A partnership between Teck Trail Operations and Selkirk College has created an annual fund to provide support for Selkirk College students to undertake a community-based research project in the West Kootenay Boundary Region. Building on the program's success in recent years, we are happy to announce the Teck Serv Student Research Internship opportunity in 2018.
Community-based service organizations involved in rural development are eligible to apply for the Teck Serv Student Research Internship. Applications may be submitted either individually or in partnership by completing the Teck Serv Funding Application form. The deadline to apply is 4 p.m. on March 29, 2018.
Up to $10,000 in student internship funding is available to conduct an applied research project that will support rural development at the community or regional level. Applied research involves the use of new or existing knowledge to solve real-world challenges or questions. This internship aims to:
Provide students the opportunity to engage in applied research and service learning designed to build confidence, capabilities and capacity while attaining valuable work experience
Benefit community organizations by providing the expertise of Selkirk College students to help inform and advance strategic goals
Bring real benefits to the region while enriching Selkirk College students’ educational and professional development experiences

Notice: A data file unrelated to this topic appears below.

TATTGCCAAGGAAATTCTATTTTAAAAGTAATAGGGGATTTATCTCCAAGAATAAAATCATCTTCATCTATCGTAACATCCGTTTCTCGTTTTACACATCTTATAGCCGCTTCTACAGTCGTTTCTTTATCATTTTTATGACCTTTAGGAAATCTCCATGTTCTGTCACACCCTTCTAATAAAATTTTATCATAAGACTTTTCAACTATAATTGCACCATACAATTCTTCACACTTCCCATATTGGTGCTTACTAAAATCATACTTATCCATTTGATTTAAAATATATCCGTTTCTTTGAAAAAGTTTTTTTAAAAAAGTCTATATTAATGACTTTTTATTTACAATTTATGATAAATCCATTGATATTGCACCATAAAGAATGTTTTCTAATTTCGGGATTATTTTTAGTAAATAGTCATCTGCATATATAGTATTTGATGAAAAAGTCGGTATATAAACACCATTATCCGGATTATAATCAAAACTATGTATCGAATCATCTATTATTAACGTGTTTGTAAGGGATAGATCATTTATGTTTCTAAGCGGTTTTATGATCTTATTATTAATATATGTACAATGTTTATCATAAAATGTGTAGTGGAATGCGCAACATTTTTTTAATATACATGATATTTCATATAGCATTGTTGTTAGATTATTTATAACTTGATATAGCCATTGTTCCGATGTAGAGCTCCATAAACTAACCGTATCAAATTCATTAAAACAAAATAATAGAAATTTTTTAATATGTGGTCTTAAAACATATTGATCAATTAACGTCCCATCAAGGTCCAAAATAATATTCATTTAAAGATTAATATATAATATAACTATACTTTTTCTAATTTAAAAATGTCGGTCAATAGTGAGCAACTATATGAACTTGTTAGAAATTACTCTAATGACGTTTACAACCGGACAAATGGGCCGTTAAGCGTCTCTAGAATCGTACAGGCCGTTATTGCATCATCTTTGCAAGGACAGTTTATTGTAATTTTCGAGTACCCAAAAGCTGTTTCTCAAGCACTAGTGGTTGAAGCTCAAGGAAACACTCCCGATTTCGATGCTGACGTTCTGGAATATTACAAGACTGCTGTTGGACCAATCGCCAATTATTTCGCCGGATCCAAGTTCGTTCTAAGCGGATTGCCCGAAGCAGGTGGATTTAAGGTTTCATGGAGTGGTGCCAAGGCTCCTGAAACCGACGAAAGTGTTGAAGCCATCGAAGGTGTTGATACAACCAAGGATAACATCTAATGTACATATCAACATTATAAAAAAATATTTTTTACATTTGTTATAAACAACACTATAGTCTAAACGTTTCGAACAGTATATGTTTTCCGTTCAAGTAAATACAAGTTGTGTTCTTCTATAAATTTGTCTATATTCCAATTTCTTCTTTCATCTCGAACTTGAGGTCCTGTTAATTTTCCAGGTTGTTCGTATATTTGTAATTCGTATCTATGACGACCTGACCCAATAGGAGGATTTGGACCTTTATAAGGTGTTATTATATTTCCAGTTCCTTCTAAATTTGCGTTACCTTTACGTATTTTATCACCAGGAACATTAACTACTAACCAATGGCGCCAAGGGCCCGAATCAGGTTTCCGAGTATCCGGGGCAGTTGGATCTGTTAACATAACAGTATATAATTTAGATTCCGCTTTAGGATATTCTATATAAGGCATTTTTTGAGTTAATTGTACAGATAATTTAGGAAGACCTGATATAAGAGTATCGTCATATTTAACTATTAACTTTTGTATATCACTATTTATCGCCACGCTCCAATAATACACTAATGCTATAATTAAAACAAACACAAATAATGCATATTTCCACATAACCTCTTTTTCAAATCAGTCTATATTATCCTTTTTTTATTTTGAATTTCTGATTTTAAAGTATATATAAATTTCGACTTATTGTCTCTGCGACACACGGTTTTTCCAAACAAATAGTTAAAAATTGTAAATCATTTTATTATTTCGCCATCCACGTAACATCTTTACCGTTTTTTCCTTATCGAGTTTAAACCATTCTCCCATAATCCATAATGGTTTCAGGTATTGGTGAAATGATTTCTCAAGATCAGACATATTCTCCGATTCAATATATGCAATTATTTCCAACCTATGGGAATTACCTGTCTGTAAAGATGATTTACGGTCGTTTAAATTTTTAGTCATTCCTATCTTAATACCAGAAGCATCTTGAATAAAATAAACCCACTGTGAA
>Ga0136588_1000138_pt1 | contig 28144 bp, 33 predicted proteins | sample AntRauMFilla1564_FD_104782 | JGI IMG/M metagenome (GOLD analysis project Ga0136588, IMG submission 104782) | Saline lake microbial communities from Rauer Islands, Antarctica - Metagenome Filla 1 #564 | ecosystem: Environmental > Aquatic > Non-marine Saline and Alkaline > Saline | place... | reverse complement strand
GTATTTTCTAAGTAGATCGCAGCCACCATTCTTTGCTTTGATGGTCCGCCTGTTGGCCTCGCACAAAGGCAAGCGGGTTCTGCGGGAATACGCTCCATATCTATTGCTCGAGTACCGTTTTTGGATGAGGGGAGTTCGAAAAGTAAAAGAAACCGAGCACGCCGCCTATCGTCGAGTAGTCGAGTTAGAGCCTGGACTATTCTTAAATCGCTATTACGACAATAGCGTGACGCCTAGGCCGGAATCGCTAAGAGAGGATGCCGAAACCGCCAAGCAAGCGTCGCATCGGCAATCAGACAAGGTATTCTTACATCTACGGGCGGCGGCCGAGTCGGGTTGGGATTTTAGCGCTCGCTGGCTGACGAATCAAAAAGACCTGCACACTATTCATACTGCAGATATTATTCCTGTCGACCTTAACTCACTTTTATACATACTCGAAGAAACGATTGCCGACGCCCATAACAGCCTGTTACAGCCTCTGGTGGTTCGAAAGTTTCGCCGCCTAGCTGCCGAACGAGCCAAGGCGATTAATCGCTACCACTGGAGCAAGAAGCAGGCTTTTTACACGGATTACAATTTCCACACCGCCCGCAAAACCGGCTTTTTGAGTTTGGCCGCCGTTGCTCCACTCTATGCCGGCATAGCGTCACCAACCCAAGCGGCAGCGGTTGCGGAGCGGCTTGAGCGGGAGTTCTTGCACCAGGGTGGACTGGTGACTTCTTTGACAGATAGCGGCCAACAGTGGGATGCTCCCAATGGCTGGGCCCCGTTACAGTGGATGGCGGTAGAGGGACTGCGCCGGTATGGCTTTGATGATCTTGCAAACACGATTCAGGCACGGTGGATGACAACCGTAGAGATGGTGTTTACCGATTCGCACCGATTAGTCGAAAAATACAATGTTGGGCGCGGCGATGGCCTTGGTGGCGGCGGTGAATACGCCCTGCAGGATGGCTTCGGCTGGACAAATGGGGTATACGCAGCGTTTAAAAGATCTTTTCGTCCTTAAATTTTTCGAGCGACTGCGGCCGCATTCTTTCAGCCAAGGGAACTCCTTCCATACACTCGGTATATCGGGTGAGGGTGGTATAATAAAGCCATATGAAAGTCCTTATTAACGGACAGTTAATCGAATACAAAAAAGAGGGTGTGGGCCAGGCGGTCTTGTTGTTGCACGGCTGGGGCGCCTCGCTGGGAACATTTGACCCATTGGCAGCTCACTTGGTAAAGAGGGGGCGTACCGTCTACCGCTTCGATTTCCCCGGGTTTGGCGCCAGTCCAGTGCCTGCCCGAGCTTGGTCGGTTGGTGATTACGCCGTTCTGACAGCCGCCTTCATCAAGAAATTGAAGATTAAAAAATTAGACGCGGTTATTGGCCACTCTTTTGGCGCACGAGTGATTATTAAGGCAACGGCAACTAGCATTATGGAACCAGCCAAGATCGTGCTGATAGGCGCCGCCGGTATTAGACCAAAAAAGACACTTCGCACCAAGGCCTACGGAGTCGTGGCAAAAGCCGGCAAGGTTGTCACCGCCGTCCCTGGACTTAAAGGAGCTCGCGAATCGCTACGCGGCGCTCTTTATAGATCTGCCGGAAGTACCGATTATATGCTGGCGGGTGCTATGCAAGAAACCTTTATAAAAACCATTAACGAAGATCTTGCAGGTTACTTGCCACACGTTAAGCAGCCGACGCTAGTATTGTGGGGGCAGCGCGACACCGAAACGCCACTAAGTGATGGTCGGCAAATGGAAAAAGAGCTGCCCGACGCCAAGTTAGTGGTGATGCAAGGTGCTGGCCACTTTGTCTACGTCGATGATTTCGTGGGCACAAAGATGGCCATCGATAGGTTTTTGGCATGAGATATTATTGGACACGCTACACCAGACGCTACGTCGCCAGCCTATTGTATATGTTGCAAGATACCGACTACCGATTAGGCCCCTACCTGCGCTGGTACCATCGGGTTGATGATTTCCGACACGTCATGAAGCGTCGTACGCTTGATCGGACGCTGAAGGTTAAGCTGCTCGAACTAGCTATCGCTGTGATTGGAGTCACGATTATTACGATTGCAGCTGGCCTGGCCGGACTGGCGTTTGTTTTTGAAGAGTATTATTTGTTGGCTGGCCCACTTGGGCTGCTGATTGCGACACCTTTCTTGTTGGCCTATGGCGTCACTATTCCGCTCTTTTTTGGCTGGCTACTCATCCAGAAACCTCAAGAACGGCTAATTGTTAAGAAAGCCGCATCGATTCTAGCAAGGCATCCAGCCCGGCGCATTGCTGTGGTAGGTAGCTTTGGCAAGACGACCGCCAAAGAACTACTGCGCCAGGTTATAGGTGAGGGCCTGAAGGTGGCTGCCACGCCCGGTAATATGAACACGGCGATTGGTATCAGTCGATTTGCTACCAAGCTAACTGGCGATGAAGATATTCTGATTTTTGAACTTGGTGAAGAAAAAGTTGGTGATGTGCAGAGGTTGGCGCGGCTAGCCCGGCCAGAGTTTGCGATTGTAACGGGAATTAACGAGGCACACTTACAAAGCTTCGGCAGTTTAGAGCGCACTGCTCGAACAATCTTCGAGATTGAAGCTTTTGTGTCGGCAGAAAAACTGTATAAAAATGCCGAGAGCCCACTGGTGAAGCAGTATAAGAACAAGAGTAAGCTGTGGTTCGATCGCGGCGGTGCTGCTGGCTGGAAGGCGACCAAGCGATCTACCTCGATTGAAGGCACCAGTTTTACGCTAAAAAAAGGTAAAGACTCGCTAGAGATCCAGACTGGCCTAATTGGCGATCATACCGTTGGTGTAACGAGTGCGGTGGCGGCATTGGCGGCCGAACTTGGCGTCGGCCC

Click here for Application Package.
Eligible applicants include students and community-based groups or organizations involved in initiatives that build community capacity. Submissions from community organizations do not need to have a student identified. Submissions from students do need to have a sponsoring community organization identified. In the case of successful proposals from community organizations, Selkirk College will assist in the selection of the student.
Project Duration & Support
The project will be implemented over the summer semester (May to September) or for a period of time that best suits the project outcomes and the student’s study schedule. Project funding up to the sum of $10,000 will be provided, inclusive of student salary for up to four months plus eligible administrative and travel expenses. Funding does not cover wages for supervisory staff, benefits or office space costs. Research advisory and mentorship support for the selected proposal will be provided by Selkirk College's Columbia Basin Rural Development Institute (RDI). The community organization is responsible to provide daily supervisory support.